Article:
ASVAB Test Blog

Oct 30th, 2020

“Related Definitions Strategy” for the Word Knowledge Test!

related definitions strategy word knowledge

Preparing for the ASVAB Word Knowledge Test

There are an estimated 171,146 words currently used in the English language. For the ASVAB Word Knowledge exam, candidates are expected to learn the definitions of each of these words and how to put these words into context.

Not really.

If that were the challenge, nobody would pass the exam.

But that said, candidates are expected to have a rounded and comprehensive knowledge of vocabulary – both military and non-military vocabulary. Given the sheer number of words that need to be learned, it’s simply not practical to sit down with a dictionary and get memorizing. It just won’t wash.

However, there are a number of realistic and effective techniques you can learn to increase the probability of working out the correct answer. Of course, you should always aim to improve your vocabulary – but you should do that in tandem with learning the strategies we outline here.

We have already covered the popular strategy of prefixes, roots, and suffixes. Here, we discuss the related definitions strategy.

What is the “related definitions strategy”?

You know the meaning of more words than you think you do.

That’s because many words are constructed in similar ways. For example: think of the prefix bene- and words such as benefit, beneficiary, beneficent, benevolent.

Perhaps you never heard of the word, “benevolent”, before. But based on words with the same prefix – such as benefit, you can work out its meaning.

Imagine if on the ASVAB test you were presented with the four following answers:

  • Cold
  • Indifferent
  • Kind
  • Angry

The correct answer is clearly “kind”, or something that relates to kind. The prefix bene- derives from the Latin to mean “well” or “good”. Therefore, the meaning of benevolent must have some relationship to that meaning – and the only word in the four possible answers that most matches that meaning is “kind”. A benevolent person, then, is a kind person.

Perhaps you never knew what the prefix bene- meant to begin with. But it doesn’t really matter. Now that you are armed with the possibility of working out other questions, you can think through what similar words mean. Let’s take a look at another example – this time, try to work out the answer for yourself using this strategy:

Prefiguration most nearly means:

  • Statue
  • Foreshadow
  • Costings
  • Historic

If you haven’t yet arrived at an answer, you must focus on the prefix pre-.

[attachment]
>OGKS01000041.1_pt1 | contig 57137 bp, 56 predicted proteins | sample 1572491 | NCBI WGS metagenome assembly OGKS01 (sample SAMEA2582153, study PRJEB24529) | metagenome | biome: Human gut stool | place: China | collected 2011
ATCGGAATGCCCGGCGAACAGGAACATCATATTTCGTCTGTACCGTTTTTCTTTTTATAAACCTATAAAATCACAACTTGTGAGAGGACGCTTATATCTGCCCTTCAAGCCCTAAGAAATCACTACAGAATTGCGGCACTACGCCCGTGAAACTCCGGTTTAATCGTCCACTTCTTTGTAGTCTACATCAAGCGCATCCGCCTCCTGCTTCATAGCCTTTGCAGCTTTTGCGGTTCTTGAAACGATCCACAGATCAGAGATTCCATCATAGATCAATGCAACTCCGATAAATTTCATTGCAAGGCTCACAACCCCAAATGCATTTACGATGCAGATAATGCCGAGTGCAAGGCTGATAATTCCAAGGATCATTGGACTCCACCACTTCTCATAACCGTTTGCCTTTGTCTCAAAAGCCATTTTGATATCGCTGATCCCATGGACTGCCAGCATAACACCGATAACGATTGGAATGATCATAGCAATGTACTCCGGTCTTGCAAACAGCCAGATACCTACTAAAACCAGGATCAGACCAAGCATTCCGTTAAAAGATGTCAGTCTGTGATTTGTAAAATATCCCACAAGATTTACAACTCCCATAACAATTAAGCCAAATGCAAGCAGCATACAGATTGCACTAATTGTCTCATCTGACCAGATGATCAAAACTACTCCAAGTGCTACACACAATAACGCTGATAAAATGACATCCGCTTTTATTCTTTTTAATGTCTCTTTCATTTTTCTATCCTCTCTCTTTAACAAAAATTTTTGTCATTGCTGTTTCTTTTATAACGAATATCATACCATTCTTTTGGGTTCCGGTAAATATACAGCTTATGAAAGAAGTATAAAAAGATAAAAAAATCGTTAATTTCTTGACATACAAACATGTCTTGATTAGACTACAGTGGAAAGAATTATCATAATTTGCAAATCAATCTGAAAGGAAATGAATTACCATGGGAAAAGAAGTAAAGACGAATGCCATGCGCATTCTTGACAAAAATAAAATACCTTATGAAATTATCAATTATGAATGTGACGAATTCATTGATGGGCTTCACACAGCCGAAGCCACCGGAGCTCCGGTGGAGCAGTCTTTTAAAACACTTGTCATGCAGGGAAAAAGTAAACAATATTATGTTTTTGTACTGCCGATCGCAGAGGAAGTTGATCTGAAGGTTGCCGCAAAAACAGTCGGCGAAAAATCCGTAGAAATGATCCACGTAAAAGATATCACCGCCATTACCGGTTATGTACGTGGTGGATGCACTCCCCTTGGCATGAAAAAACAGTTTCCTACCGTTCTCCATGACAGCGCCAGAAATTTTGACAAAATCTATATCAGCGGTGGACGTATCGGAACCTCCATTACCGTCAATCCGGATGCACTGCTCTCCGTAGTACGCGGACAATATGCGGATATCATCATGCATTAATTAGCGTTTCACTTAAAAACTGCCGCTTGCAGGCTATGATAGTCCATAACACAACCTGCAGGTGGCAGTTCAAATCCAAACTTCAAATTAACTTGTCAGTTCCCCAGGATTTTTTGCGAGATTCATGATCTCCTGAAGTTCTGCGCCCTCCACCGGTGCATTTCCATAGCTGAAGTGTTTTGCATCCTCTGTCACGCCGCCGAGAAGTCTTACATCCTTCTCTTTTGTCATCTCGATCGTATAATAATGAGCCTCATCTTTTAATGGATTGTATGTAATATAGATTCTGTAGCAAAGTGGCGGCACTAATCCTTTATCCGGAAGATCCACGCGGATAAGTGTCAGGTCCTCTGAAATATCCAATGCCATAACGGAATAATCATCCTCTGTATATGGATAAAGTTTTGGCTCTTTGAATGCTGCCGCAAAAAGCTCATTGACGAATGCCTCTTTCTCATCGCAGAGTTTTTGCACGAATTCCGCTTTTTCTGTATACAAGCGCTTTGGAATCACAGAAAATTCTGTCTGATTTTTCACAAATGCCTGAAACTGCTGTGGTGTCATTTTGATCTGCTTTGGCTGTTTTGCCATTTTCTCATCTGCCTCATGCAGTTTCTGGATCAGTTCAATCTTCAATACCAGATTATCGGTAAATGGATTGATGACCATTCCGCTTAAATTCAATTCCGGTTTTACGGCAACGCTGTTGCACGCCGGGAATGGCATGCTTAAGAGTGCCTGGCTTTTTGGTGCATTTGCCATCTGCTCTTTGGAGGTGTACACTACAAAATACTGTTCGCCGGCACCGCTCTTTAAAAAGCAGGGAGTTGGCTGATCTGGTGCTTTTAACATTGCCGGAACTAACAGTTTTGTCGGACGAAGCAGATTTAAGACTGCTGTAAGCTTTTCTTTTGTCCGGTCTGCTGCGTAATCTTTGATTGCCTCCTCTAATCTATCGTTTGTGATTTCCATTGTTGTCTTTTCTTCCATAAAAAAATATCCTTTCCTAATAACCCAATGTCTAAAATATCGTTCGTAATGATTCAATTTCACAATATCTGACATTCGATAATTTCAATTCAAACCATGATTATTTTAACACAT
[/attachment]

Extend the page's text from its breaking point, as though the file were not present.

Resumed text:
Think of related words: prehistoric, premeditated, predetermined, predominate.

Pre- refers to something that is “previous or before”. In this case, “pre-figur-ation” refers to something that was “previously figured out”. In other words, knowledge of something was known in advance. The only word that relates to anything close to this vague meaning is “foreshadow” – and that is the correct answer. To prefigure something is to figure out something in advance; to foreshadow something that is likely to happen in the future.

Even if you weren’t going to exactly work out the definition of pre-, you can quite safely rule some answers out. Costings, historic, and statue bear no relevance to the meaning of the prefix pre-. All you need to do is identify related words that you know and work out the common denominator of word meaning:

  • In all cases of pre-, it refers to previous or before.
  • In all cases of bene-, it refers to good or well.

So rather than memorize a list of prefixes, all you need to do to apply this strategy is to think of a list of words of related definitions. We did it with bene- and we’ve now done it with pre-, but the principle applies.

Why this Strategy Works

The reason this strategy words for the ASVAB word knowledge exam is that it doesn’t rely on learning a list of prefixes. That can help, but one of the challenges of learning a list of prefixes is that many of them can be very vague in meaning – and this can make working out answers difficult.

However, by conjuring up lists of related words you know – and by comparing them to the target word in the question – you can realistically come up with a far more accurate way of working out the answer that doesn’t rely on memorization technique.

In fact, now that you know the related definitions strategy, you can begin to use it right away in answering as many ASVAB test questions.

Check back to ASVAB Test Practice soon for even more tips and top strategies to help you dominate the exam and make it through to boot camp!

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